The historic Village of Lewiston turned out to be nothing short of picture perfect.  It was almost too good to believe, almost in a Stepford Wives meets Disney Land sort of way, especially after having just seen the likes of Dunkirk, NY. The old town was set up along a picturesque tree-lined street where beautiful old brick buildings had been thoughtfully re-purposed into restaurants and cute little shops. Brick and cobbled walkways fronted prosperous looking bakeries and cafes, and at the end of town there was an actual city square with a honest to goodness Dixie style band playing in a whitewashed gazebo. Really!?! I kept waiting for the all the little robotic cherubs to poke their heads out and start  to sing "It's a small world after all." I think I walked around saying we should move here. That's how enamored I was.
In the center of the village stands the stately and historic McDonald Frontier House. Built in 1824 this was actually a hotel and stagecoach stop with many famous east coast dignitaries having stayed there, including Charles Dickens, John L. Sullivan, and President McKinley to name a few. We drove around for a little while trying to find a place to park our 22' RV in the popular little village. We finally took a leap of faith and parked in a Funeral Home's parking lot that was empty on this late Sunday afternoon. There didn't seem to be any "NO PARKING" signs so we took a chance and in the end it paid off. We strolled down the street looking at the shops and trying to decide which restaurant to get dinner. We had already determined that we would get something to go, because we still had to find a grocery to stock up, and a park to camp for the night. As we walked down the sidewalk we spied a bakery across the street, always a treat when you're on the road. Ducking inside we were amazed at how nice it was, and the quality of the goods displayed.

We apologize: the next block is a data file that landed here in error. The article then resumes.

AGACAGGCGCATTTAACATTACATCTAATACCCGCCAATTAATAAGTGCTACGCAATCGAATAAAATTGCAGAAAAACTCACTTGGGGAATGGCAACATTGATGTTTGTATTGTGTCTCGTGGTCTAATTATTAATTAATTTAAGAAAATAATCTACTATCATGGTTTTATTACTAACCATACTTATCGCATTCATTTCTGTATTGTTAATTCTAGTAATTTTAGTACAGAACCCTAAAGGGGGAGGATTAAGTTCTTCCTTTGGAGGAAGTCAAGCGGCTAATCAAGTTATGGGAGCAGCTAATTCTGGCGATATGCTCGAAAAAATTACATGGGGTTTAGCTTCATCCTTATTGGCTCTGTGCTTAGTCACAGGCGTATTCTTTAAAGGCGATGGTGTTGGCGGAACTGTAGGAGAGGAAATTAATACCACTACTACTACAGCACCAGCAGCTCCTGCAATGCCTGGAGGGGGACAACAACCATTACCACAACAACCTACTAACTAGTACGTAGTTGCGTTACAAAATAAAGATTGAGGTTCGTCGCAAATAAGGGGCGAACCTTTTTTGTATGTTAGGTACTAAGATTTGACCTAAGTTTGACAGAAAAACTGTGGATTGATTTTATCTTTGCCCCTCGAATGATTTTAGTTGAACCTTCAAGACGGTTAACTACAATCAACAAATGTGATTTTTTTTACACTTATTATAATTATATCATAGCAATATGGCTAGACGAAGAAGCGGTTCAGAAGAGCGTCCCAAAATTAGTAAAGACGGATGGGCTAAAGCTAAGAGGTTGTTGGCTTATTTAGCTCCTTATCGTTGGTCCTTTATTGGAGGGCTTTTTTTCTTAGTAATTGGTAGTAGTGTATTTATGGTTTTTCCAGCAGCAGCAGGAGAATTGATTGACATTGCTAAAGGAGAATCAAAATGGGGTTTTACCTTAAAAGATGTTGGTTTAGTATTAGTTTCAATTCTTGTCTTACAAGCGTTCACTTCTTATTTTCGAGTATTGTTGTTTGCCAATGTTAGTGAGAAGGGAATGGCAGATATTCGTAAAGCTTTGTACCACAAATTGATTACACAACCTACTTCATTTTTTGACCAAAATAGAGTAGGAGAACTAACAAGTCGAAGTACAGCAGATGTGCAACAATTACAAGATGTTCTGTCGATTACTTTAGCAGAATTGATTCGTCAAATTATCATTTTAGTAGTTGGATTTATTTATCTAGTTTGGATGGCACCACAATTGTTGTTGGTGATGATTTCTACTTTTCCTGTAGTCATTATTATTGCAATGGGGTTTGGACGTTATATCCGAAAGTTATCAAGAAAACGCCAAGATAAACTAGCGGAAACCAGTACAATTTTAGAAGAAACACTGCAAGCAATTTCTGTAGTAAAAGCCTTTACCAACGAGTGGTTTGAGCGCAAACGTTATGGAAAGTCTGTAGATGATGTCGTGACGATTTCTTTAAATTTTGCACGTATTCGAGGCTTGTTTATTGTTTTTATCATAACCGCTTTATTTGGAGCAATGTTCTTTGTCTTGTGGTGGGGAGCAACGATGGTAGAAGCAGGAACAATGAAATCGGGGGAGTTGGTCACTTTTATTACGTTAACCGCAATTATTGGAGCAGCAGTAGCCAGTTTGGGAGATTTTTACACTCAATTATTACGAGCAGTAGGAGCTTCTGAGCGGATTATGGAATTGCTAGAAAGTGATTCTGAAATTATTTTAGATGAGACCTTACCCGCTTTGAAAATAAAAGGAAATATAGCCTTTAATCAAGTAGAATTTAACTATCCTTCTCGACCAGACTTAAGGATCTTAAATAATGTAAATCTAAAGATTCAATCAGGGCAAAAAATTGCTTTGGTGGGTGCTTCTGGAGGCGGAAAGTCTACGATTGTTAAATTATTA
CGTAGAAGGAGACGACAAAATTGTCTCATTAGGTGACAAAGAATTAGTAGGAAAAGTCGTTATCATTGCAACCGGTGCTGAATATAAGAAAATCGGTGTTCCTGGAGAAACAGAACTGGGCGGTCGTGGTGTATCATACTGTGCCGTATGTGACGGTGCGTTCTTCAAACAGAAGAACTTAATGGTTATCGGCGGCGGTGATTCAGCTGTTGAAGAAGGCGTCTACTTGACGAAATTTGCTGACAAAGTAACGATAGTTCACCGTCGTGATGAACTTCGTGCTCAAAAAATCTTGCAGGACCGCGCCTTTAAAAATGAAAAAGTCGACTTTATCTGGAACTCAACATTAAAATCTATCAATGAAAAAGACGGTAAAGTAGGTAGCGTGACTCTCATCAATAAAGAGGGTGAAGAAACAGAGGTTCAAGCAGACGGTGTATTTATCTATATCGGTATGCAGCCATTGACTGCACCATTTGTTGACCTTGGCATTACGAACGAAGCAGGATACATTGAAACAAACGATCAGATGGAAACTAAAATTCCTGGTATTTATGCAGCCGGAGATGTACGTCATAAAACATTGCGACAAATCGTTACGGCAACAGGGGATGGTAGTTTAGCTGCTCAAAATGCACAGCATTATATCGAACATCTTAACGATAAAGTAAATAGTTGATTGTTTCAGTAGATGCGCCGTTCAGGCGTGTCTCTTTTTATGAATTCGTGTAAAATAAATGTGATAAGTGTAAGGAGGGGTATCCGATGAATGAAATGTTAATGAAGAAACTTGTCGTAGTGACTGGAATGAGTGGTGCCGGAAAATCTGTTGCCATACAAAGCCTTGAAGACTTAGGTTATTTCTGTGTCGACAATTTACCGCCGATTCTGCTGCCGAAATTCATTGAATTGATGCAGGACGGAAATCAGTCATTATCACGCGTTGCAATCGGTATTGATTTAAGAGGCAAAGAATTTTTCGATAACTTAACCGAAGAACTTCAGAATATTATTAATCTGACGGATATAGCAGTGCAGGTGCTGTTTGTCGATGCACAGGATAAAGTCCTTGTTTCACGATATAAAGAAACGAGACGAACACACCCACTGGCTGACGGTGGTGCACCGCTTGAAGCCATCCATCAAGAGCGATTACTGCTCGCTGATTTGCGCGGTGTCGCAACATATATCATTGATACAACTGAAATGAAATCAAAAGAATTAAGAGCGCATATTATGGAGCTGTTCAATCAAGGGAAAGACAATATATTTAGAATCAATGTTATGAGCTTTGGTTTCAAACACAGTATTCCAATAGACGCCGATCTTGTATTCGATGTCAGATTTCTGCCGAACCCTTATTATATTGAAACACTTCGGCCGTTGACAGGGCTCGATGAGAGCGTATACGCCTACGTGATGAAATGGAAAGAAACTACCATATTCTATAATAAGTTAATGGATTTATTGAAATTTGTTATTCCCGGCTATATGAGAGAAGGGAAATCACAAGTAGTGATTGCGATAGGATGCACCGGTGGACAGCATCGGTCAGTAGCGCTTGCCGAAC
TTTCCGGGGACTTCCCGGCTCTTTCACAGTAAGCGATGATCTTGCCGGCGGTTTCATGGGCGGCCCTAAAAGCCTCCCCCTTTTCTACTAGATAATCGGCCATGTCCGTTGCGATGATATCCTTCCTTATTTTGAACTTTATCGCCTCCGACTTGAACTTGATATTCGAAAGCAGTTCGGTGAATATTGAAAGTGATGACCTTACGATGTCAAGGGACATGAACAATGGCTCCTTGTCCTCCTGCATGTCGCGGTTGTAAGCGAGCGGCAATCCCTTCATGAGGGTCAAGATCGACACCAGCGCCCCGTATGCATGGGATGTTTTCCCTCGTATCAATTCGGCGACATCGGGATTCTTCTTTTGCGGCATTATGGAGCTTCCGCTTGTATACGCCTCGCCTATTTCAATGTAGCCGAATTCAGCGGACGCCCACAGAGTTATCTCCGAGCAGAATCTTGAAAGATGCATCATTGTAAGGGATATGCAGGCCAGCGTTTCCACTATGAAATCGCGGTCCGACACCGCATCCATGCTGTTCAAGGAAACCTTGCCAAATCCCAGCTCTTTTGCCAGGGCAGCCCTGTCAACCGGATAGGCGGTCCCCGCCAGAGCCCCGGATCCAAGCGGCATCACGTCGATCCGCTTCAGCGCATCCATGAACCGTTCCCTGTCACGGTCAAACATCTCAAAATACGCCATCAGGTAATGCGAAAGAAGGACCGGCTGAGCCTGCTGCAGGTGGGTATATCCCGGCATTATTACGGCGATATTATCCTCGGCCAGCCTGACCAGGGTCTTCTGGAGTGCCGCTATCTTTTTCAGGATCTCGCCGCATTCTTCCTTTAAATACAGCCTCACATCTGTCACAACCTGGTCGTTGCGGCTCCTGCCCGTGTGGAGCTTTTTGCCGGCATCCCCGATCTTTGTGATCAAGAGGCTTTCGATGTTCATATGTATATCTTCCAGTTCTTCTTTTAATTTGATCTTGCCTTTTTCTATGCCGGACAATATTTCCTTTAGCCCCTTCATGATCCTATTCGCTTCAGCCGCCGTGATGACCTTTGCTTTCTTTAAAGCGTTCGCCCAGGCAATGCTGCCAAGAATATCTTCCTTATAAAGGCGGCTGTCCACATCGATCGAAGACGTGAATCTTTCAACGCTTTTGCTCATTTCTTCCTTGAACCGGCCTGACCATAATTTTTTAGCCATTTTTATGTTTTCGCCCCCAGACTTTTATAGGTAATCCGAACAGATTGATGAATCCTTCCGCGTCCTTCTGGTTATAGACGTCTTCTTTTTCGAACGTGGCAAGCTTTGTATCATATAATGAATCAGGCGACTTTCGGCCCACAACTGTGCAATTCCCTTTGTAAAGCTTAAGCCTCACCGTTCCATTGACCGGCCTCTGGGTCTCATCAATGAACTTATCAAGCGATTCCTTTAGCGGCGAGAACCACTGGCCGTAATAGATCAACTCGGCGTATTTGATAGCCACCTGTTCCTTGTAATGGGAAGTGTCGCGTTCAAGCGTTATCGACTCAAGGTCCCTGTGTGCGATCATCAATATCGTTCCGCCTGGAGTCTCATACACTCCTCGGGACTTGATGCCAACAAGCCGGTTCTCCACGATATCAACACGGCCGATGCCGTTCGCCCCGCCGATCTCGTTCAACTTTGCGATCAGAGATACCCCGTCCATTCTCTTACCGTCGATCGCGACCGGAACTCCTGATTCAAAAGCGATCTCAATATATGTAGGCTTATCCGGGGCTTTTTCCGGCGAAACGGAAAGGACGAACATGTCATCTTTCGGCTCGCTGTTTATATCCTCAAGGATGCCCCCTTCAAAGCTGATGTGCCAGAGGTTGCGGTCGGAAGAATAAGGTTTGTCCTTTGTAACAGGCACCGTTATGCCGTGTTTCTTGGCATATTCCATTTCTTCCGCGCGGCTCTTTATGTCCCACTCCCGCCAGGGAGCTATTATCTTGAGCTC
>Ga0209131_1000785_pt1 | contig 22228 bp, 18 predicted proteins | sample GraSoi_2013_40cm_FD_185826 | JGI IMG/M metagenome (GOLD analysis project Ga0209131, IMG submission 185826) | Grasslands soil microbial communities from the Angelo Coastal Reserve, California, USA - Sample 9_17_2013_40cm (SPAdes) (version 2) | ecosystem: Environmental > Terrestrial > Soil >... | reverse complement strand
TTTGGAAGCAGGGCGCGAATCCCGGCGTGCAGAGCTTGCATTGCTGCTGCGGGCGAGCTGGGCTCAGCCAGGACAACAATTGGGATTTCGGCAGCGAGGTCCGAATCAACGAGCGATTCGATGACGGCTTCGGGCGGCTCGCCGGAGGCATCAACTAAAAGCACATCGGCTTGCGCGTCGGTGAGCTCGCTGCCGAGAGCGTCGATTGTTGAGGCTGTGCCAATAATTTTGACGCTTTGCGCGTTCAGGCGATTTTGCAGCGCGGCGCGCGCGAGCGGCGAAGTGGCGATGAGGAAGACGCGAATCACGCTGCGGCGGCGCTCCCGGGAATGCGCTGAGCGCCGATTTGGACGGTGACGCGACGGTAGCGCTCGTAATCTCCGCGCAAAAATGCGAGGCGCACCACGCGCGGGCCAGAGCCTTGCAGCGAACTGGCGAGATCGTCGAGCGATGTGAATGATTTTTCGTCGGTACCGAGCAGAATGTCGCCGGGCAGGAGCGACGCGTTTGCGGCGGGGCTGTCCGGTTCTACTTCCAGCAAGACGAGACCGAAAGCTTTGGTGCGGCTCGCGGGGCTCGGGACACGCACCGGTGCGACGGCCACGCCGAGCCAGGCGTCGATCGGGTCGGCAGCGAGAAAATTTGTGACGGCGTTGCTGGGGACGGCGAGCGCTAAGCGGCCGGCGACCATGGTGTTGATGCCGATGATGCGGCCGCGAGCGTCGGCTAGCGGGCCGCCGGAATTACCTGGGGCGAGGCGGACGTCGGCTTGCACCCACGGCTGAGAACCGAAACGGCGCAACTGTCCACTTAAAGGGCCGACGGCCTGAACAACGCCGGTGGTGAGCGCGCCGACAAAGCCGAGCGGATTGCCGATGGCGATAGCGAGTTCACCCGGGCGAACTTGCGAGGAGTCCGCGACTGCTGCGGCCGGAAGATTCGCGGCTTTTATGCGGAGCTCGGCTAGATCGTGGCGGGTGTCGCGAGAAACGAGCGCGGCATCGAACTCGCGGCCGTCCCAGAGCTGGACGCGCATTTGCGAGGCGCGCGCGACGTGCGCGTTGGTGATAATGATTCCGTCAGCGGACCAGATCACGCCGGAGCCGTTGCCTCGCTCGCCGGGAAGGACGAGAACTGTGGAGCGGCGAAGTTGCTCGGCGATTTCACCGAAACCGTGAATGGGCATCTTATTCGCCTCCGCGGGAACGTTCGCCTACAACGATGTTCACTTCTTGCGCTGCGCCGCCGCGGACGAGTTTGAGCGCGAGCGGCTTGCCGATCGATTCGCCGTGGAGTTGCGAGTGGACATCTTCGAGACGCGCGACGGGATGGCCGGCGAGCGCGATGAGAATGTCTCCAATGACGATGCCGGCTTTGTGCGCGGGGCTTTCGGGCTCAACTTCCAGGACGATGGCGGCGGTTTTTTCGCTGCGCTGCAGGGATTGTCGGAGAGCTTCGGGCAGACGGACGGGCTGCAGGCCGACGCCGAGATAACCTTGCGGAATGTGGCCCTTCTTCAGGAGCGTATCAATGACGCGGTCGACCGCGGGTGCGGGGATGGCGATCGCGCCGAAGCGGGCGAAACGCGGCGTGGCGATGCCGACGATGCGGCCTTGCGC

The "Village Bake Shop" was obviously well known having been featured on "Road Trips" in 2012. We went about purchasing a number of different tiny cookies, and a small apple pie which they are famous for. Loaded down with dessert items we crossed the street once again and found a nice Pizzeria and ordered a small combination pizza and an order of Buffalo Wings to go. With our dinner secured we drove back towards the modern section of Lewiston and found a great grocery store. DiMino's Lewiston Tops Market was modern, well laid out with a lot of interesting wares. This was quite a step up from our last grocery shopping experience in Dunkirk. After a quick stop to fill up with gas we went searching for a place to spend the evening. We decided to check out Four Mile Creek State Park, which overlooks Lake Ontario after one of the managers in the Top Market had suggested staying there.